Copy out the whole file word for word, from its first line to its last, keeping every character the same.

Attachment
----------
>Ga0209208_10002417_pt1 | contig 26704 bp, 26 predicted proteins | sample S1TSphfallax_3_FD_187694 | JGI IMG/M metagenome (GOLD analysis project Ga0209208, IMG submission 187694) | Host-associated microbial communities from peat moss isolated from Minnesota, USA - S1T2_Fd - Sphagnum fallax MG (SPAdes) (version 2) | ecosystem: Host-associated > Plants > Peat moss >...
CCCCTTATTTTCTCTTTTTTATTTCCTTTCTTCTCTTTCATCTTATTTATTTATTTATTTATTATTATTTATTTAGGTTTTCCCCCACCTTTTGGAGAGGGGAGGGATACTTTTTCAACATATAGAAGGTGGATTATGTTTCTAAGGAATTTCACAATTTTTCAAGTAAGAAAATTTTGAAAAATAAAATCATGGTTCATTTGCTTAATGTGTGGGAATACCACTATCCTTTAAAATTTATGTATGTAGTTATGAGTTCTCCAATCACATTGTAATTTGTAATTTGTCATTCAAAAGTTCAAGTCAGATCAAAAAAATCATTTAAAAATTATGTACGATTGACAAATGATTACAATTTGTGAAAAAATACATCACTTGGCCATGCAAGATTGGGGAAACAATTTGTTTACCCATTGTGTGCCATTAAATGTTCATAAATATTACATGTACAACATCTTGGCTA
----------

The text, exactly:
>Ga0209208_10002417_pt1 | contig 26704 bp, 26 predicted proteins | sample S1TSphfallax_3_FD_187694 | JGI IMG/M metagenome (GOLD analysis project Ga0209208, IMG submission 187694) | Host-associated microbial communities from peat moss isolated from Minnesota, USA - S1T2_Fd - Sphagnum fallax MG (SPAdes) (version 2) | ecosystem: Host-associated > Plants > Peat moss >...
CCCCTTATTTTCTCTTTTTTATTTCCTTTCTTCTCTTTCATCTTATTTATTTATTTATTTATTATTATTTATTTAGGTTTTCCCCCACCTTTTGGAGAGGGGAGGGATACTTTTTCAACATATAGAAGGTGGATTATGTTTCTAAGGAATTTCACAATTTTTCAAGTAAGAAAATTTTGAAAAATAAAATCATGGTTCATTTGCTTAATGTGTGGGAATACCACTATCCTTTAAAATTTATGTATGTAGTTATGAGTTCTCCAATCACATTGTAATTTGTAATTTGTCATTCAAAAGTTCAAGTCAGATCAAAAAAATCATTTAAAAATTATGTACGATTGACAAATGATTACAATTTGTGAAAAAATACATCACTTGGCCATGCAAGATTGGGGAAACAATTTGTTTACCCATTGTGTGCCATTAAATGTTCATAAATATTACATGTACAACATCTTGGCTA